Several advocacy groups urged the FDA to not rely on a drug surveillance system that reportedly has ties to embattled opioid maker Purdue Pharma and other drug companies.
Public Citizen, Physicians for Responsible Opioid Prescribing (PROP), PharmedOut, the National Center for Health Research, and others submitted comments to a docket on Regulations.gov proposing that FDA will use data from the Research, Abuse, Diversion, and Addiction-Related Surveillance (RADARS) system to help monitor opioid abuse in the U.S.
The groups charged that the RADARS system was created by Purdue Pharma and still has close ties to that company and to other pharmaceutical manufacturers, raising concerns about FDA’s use of its data.
“Congressional investigations, books, documentary films, and television mini-series have detailed the role played by Purdue, the Sacklers, and the opioid industry in causing the opioid crisis,” the PROP letter stated. “Many of these accounts have featured the opioid industry’s influence on the FDA.”
“The time for FDA to learn from its past mistakes is long overdue,” the letter continued. “FDA should enforce strict firewalls to prevent the opioid industry from having undue influence on its decision-making.”
PROP’s letter noted that RADARS was created in 2001 by Purdue Pharma and the Sackler family in response to DEA and FDA concerns about OxyContin. Though Purdue transferred ownership of RADARS to the Denver Health & Hospital Authority in 2005, turning it into a non-profit, PROP argued that this just “gave the appearance that RADARS was now independent.”
Purdue continued to have influence on the surveillance system, PROP argued. For instance, the Sackler family appointed the original board for RADARS, and five of those people remain on the current eight-person scientific advisory board, PROP stated.
RADARS also received payments from Purdue for “consulting, lobbying, and advocacy services” until at least 2018, the letter stated, noting that the organization has also “provided opioid manufacturers, including Purdue, with a unique suite of services to help them avoid regulations and sell more opioids.”
The PROP letter cited a lawsuit filed by the Colorado Attorney General against Purdue Pharma and the Sackler family in 2019 as the source of much of the information about RADARS. PROP President Andrew Kolodny, MD, of Brandeis University in Waltham, Massachusetts, said the lawsuit is tied up in the Purdue bankruptcy court proceedings.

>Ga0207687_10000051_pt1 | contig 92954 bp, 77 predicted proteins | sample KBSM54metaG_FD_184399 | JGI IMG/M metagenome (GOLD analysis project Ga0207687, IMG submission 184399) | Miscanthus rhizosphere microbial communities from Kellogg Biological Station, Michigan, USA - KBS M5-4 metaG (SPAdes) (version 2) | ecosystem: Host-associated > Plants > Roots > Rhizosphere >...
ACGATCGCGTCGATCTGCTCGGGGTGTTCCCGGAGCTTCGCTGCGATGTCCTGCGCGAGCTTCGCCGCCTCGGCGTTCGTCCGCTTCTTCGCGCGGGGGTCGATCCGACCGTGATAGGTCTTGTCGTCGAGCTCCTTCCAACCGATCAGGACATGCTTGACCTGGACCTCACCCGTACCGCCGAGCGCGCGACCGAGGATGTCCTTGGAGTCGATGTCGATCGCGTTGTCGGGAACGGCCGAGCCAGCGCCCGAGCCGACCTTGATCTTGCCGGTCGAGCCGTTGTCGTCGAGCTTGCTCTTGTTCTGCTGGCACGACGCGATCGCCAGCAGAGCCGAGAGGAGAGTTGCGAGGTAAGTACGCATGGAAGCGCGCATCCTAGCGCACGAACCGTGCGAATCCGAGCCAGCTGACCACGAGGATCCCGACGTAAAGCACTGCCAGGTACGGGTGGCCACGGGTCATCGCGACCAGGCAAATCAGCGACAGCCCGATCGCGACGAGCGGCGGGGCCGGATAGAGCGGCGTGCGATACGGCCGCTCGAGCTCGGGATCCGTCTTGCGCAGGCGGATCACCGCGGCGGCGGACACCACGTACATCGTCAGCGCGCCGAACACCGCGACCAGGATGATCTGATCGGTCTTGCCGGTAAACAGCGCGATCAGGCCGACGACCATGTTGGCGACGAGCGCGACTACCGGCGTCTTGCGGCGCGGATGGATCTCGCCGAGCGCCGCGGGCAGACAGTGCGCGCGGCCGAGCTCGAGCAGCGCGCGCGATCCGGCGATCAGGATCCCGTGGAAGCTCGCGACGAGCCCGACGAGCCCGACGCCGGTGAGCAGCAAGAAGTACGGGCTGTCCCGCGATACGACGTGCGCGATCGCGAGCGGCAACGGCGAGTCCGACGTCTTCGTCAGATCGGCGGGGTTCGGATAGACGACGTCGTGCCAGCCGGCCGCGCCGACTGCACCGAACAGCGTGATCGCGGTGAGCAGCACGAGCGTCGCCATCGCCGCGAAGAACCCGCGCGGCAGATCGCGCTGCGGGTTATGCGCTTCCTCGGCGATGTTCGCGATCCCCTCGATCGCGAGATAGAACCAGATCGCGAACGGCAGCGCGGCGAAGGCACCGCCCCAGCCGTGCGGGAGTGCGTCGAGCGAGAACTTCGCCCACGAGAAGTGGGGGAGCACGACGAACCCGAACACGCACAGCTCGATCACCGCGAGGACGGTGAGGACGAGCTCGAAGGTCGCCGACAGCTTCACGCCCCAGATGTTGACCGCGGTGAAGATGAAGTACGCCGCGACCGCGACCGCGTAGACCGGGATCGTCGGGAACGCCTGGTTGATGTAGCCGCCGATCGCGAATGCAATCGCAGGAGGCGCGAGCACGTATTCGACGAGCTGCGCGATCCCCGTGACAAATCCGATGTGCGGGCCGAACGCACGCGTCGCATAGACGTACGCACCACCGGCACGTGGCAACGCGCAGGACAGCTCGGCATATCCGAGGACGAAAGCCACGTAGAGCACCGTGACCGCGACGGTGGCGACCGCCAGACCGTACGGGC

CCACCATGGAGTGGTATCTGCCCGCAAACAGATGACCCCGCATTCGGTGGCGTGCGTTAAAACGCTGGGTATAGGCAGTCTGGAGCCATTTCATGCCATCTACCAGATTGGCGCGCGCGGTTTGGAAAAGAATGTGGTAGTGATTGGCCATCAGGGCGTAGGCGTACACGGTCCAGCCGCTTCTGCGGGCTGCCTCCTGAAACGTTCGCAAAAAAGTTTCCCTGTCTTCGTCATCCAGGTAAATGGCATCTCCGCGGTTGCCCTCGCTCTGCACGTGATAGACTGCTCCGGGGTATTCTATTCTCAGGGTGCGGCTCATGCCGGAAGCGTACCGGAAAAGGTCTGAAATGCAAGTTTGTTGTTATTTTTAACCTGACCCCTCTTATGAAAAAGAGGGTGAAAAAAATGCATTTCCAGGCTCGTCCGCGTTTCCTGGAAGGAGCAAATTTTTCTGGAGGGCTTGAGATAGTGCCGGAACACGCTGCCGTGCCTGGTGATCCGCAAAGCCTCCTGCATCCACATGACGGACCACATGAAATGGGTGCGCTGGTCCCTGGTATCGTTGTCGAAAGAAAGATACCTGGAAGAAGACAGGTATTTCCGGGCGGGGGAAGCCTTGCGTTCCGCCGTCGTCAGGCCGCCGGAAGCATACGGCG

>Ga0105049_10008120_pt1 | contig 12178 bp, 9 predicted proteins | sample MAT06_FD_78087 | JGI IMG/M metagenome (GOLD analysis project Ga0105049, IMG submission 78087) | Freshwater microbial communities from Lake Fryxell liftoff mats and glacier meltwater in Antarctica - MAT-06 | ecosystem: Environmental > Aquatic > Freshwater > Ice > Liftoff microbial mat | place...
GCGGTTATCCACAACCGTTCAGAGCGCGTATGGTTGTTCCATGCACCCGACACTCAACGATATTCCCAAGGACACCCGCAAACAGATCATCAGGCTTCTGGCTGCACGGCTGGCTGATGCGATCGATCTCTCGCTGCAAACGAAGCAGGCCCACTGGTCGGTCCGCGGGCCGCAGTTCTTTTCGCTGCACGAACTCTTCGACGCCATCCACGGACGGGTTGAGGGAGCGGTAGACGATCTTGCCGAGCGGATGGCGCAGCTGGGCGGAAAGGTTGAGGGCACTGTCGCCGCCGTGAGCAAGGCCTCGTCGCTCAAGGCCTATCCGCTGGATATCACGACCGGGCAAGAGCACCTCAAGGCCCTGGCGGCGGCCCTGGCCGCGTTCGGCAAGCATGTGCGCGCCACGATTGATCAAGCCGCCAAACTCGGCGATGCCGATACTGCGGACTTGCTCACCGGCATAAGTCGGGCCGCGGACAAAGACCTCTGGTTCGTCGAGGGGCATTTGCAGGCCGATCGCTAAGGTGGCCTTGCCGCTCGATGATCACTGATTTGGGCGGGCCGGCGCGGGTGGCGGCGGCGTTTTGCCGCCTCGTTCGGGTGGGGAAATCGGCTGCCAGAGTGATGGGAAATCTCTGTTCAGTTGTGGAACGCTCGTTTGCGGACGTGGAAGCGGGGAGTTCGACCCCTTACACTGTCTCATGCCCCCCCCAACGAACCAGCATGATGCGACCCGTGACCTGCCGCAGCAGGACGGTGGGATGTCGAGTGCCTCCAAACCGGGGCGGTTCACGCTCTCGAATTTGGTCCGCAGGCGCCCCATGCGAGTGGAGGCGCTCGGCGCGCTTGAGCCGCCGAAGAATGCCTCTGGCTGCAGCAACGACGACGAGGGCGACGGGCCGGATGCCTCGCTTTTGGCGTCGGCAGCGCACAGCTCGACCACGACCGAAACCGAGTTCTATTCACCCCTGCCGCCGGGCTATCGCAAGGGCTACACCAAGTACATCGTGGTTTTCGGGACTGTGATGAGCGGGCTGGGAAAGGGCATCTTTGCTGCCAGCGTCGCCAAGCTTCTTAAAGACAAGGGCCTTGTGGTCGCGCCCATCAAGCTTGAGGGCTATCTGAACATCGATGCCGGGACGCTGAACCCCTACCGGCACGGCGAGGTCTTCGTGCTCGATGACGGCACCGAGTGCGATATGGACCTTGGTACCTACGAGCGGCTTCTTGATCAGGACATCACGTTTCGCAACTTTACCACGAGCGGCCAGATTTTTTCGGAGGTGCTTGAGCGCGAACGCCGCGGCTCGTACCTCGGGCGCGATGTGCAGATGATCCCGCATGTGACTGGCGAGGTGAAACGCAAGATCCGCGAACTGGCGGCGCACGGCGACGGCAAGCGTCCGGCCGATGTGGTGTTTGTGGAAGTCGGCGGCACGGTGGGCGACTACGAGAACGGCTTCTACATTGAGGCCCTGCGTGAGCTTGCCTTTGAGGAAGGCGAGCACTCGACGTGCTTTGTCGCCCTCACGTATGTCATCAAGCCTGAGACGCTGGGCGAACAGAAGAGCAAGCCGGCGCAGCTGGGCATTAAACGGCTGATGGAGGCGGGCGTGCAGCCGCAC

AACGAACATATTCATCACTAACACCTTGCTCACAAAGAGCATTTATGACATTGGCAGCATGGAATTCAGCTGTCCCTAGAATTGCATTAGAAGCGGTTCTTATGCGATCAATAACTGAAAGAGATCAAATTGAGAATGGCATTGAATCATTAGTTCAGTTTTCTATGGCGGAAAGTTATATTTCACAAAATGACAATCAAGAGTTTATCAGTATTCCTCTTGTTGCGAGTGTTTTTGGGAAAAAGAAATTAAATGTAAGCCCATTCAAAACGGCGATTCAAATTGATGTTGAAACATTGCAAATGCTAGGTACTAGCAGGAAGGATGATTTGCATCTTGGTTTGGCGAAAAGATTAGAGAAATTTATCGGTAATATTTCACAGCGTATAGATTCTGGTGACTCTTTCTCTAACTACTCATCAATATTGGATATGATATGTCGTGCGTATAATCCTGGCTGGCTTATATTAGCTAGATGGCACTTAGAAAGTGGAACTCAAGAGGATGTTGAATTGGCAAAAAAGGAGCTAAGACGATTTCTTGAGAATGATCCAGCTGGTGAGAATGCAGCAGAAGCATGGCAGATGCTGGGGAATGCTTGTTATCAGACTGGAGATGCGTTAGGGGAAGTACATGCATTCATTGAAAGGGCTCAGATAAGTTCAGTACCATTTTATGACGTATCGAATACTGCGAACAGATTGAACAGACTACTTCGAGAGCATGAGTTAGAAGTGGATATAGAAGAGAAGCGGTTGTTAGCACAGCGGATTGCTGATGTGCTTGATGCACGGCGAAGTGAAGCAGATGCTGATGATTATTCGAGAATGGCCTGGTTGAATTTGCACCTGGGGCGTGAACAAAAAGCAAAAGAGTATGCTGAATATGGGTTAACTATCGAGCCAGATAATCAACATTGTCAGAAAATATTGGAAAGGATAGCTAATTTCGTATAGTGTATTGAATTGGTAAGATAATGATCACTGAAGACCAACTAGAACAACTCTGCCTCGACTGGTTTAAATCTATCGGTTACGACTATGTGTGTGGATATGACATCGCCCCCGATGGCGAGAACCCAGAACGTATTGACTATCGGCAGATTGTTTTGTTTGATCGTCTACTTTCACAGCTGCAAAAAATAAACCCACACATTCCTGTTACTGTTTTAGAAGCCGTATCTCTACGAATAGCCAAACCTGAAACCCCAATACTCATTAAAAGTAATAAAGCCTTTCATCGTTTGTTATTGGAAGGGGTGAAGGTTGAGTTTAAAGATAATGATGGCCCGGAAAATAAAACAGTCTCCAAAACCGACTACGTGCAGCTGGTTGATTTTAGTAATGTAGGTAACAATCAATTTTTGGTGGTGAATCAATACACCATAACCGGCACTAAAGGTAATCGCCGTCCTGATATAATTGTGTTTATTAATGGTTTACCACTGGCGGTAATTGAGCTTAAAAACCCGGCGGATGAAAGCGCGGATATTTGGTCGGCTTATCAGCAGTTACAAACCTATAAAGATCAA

The FDA docket, titled in part “Improving the Quality and Representativeness of the Treatment Center Program Data,” explains that the agency is planning on “funding the evaluation and improvement of the data validity and reliability of the [RADARS] Substance Abuse Treatment Center Programs Combined (TCPC) survey.”
This program collects data from patients entering private and public opioid addiction treatment programs, and the objective is to “provide timely prevalence estimates of abuse of legal and illegal opioids and other substances.” Ultimately, the data are used by FDA and others to “inform policy and regulatory decision,” the docket stated.
In its comments, the National Center for Health Research said the fact that RADARS is supported by subscriptions from drug companies and other agencies is an “obvious conflict of interest” and this will “undermine the credibility of whatever information is collected.”
Public Citizen in its letter called RADARS “a drug abuse and dependence monitoring organization that has long been excessively influenced by Purdue Pharmaceuticals and other opioid manufacturers, at the expense of the public’s health.”
PharmedOut said RADARS “has a terrible history of involvement in creating and maintaining dangerous overprescribing of opioids.”
“Rather than relying on an opioid industry-funded organization with a track record of disseminating deceptive information for surveillance, we believe that FDA should rely on SAMHSA’s Drug Abuse Warning Network, which could be enhanced by additional funding,” the PROP letter concluded. “Alternatively, FDA could issue a Request for Proposals from research groups and academic institutions with safeguards to ensure that these entities do not have relevant conflicts of interest.”
As of press time, neither the FDA nor RADARS had returned a request for comment from MedPage Today.
Source link : https://www.medpagetoday.com/special-reports/features/108106
Publish date : 2024-01-03 11:34:49
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